Don Long/Nate McLouth - April 2008
Todd Helton/Susan Rhodes - April 2008
Miguel Olivo/Brian O' Nora - June 2008
Mike Napoli/Brad Ziegler - August 2010
Welington Castillo/Tyler Colvin - September 2010
The names and dates above link to six separate, highly publicized incidents in which broken or shattered maple bats have hit and or injured persons at an MLB game, both those on the playing field and off it. In the most recent case, Colvin, a Chicago Cubs rookie playing in his first full season, was struck in the chest by the sharp end of Castillo's bat and ended up with a wound that will prevent him from playing in any further action this year. The injuries sustained by Long, O'Nora (pictured) and Rhodes were considerably more horrifying than Colvin's, but in spite of maple's notoriety for emulating a cruise missile with Frisbee rotation, there has yet to be any action taken by the league. I know I'm far from the first person to bring this up, but here's what people aren't talking about: it's almost a certainty that the situation will get worse before it gets better. According to an official quoted in the Byrnes/Olivo article, it would take years to end the production and use of maple bats if commissioner Bud Selig were to put the kibosh on them after this season. Here's the 2006 quote from Chuck Schupp, an employee for the company that makes Louisville Sluggers:
Schupp, in his 24th year with Hillerich & Bradsby and the liaison between the company and the players, said he recently warned MLB not to make a hasty decision on eliminating maple.Do the math and you see that maple will still be terrorizing ball fields for at least another 3 years; with a possible maple extermination looming, veterans will be racing to use whatever maple is still left in production at the time of decree. That said, at least there is something being done - certain maple bats were banned in the minor leagues this year, and bat specifications were tweaked to promote bat strength. It seems that the MLB is trying to root out the problem by applying the rules to all who have yet to make a 40-man roster, but the rule needs to be clarified considerably. An example: if a player spends his entire time in the minor leagues hitting with an ash bat, and then gets called up and wants to use a maple bat, can he? Sure, you would guess he would stick with what works, but if he thinks maple gives him added power over the contact he felt using an ash bat, wouldn't he use it? More importantly, anyone who has already made it to The Show has free reign to use whatever they like, so the present rule would not completely eradicate the existence of maple until all of the players who debuted last year finish their careers.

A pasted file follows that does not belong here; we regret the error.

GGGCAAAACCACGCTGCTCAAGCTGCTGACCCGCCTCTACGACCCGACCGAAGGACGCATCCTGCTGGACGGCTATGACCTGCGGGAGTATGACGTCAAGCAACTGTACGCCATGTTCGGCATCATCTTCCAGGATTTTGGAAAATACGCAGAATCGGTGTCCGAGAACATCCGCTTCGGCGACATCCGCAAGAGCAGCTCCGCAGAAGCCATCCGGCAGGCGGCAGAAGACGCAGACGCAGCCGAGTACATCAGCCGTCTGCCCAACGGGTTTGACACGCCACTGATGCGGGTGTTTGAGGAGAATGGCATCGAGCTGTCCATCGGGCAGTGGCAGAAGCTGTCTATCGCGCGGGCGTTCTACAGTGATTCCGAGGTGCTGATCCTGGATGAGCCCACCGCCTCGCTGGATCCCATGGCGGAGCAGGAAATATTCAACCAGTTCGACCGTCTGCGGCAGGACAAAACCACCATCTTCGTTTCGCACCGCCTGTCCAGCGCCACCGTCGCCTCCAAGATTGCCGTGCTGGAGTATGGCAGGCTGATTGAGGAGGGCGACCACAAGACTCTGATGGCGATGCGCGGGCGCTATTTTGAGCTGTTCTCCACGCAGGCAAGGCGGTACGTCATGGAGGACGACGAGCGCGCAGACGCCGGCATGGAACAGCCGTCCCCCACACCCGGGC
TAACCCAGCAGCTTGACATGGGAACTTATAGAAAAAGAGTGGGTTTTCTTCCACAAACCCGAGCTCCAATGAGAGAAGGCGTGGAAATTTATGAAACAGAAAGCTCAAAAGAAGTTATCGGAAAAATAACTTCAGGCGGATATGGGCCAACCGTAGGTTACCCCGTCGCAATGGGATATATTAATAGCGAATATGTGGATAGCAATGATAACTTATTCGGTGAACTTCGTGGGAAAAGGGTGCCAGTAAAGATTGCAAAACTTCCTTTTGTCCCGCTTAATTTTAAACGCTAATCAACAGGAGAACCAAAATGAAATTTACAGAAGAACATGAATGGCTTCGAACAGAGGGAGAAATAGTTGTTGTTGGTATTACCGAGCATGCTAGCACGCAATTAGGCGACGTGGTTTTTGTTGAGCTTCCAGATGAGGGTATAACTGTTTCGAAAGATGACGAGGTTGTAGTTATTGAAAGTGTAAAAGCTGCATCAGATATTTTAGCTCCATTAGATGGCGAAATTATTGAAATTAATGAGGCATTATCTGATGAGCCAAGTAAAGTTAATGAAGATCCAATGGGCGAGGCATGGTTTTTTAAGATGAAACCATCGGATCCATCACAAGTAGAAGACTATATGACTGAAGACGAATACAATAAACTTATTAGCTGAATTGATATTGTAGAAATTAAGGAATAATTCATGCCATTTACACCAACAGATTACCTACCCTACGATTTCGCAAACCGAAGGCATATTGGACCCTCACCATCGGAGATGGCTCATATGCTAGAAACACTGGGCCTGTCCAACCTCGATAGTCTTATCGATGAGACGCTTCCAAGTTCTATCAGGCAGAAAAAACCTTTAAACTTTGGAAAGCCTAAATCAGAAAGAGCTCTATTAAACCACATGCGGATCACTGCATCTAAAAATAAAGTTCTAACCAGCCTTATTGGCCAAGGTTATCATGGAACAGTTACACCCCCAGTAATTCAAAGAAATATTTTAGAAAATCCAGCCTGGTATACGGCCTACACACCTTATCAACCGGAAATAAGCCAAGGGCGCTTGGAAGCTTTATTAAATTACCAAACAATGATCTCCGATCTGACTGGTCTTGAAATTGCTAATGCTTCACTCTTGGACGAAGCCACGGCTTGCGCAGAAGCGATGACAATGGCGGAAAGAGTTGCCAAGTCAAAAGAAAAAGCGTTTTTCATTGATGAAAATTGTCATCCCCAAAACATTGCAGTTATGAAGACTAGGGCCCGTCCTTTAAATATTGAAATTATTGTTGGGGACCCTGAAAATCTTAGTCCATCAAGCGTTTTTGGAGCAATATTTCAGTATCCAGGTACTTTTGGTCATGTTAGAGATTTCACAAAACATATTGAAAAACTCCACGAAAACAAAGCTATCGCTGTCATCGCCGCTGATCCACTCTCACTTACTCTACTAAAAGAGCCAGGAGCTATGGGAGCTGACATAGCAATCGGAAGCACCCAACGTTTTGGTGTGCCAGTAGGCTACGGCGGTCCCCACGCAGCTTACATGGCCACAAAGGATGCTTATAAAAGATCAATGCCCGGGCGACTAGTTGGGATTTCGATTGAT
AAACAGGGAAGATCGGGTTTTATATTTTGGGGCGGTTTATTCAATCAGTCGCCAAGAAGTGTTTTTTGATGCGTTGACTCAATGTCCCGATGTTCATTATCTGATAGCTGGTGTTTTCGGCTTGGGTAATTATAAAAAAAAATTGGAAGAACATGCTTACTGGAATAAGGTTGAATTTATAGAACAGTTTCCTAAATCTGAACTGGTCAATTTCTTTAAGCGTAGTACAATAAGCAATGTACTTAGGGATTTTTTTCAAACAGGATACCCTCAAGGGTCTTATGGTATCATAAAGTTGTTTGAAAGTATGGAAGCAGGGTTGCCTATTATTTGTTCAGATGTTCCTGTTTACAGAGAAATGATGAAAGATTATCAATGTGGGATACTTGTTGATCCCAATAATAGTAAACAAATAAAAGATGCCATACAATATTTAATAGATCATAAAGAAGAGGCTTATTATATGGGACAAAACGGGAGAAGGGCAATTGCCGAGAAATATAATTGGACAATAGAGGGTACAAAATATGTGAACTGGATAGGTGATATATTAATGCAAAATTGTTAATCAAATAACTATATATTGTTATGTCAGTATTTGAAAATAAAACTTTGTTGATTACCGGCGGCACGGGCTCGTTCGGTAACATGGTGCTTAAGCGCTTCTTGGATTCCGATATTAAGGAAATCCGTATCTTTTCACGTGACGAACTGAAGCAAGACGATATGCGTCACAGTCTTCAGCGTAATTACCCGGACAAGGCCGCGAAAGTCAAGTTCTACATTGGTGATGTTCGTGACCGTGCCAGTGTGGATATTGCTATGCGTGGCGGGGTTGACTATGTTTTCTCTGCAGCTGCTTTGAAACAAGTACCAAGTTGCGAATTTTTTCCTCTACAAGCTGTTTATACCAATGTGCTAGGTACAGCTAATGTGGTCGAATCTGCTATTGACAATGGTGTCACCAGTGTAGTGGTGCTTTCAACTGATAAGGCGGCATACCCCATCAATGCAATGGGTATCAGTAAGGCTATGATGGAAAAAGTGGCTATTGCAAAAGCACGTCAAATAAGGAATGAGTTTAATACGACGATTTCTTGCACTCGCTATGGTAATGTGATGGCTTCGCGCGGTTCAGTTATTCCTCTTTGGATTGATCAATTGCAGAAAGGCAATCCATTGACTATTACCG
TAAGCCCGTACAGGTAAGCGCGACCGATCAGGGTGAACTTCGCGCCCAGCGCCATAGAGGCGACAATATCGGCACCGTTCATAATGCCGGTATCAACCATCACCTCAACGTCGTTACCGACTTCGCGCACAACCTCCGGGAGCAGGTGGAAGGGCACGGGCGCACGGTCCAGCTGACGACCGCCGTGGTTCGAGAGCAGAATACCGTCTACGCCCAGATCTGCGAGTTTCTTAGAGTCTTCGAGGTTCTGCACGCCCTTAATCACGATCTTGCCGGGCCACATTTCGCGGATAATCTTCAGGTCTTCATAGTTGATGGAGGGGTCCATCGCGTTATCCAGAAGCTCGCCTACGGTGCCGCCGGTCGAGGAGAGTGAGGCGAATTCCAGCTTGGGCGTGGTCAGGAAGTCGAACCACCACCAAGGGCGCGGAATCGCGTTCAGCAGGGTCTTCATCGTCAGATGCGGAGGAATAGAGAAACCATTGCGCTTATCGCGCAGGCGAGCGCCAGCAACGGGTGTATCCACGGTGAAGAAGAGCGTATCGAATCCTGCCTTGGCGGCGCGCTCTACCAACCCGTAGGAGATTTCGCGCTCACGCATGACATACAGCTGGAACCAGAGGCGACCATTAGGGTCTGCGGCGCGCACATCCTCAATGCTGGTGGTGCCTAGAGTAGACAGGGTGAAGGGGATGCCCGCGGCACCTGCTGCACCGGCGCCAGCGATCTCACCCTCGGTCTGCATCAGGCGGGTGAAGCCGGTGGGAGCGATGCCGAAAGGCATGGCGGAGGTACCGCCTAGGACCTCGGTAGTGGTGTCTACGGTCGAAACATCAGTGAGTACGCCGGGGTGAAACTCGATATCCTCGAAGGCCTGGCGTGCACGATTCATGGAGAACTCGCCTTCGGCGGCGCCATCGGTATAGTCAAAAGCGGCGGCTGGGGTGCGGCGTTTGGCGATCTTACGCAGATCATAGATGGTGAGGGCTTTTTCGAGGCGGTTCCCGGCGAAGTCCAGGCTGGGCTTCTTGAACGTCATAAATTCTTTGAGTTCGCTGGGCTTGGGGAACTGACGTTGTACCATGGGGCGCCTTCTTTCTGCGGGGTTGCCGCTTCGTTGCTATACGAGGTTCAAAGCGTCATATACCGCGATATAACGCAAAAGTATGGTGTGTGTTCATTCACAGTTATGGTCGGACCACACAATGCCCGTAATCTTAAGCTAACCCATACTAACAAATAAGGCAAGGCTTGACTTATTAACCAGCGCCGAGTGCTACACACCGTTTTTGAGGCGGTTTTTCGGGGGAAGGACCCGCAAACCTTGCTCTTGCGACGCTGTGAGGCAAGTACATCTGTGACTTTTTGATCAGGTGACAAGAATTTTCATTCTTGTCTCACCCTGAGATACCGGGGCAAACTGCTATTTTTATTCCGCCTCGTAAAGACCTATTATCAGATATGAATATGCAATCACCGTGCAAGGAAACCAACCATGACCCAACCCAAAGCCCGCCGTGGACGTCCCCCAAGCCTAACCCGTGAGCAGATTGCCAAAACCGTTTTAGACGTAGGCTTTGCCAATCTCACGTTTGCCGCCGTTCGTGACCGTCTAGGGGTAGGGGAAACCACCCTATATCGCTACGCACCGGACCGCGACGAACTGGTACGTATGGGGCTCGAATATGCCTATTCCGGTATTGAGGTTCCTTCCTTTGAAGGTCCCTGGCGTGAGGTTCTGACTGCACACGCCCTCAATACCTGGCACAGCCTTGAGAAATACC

"I told Major League Baseball if they say maple bats can't be used anymore, do not do it until late 2008 or 2009," Schupp said. "We already ordered everything for next year. You've got to cut the wood, dry it, process it. I can't call the lumber mill and say I need 10,000 ash bats."
The unknown entity here is the stance of the MLB Players' Association, which will most likely seek to retain the maple bats in spite of their dangers so that it can provide the best competitive advantage to the players who are members of the union. As someone who owns a maple bat, I understand that perspective completely - maple seems sturdier and solid contact feels more pure than the same swing made with an ash bat. The real issue, as McLouth pointed out, might be more psychological at this point, given how particular players are about the equipment they use; after all, this is the superstition-fraught sport that gave us Pedro Cerrano.
At the same time, there are extenuating circumstances here that say otherwise. When Colvin was struck, he was running in foul territory while watching to make sure the ball Castillo hit was not caught - he did not have any reason to think he was in danger of bodily harm, being that he was not in the field of play and not near the ball. Had he run just a little bit faster, he might have been struck unexpectedly in the face, and that's a fear no player wants to have while he's trying to do his job. Likewise, Rhodes and Long were paying attention a ball in the field of play when they were hit; if fans and players alike are not properly protected during game action, they can't be expected to watch/play at the risk of their own physical health. Others writing about this topic have mentioned the additional netting put in place by the NHL after an errant puck fatally struck a 13-year-old girl, and it wouldn't be a bad idea for Selig to at least consider having the same kind of netting put in place between the dugouts and the present backstop at each ballpark - though you can catch a high-speed foul ball, you can't exactly stop a shattered bat with a baseball glove.
Given the preference for maple, it will not be easy to find a suitable replacement for SamBats and other popular brands used by the pros. One thought would be to mandate a bat that is some combination of a composite handle and a maple barrel that would make the maple less likely to shatter in long, sharp fragments as it presently does. Another idea is simply trying to find a different wood source for bats - many cricket bats are made of willow, which might be a decent alternative if it can be cut down to an easy-to-wield weight. Whatever the solution, the decision needs to be made in winter meetings before the start of next season - it would not be wise or safe for the MLB to continue to allow its faithful patrons to risk their own livelihoods because they are unable to keep track of two divergent trajectories, hit ball and flying bat, at one time. No other major sport forces us to do that on a regular basis.
Credit to Yahoo! Sports, MLB.com, SB Nation, SFGate.com, ESPN.com and the Pittsburgh Post-Gazette for media and information used in this post.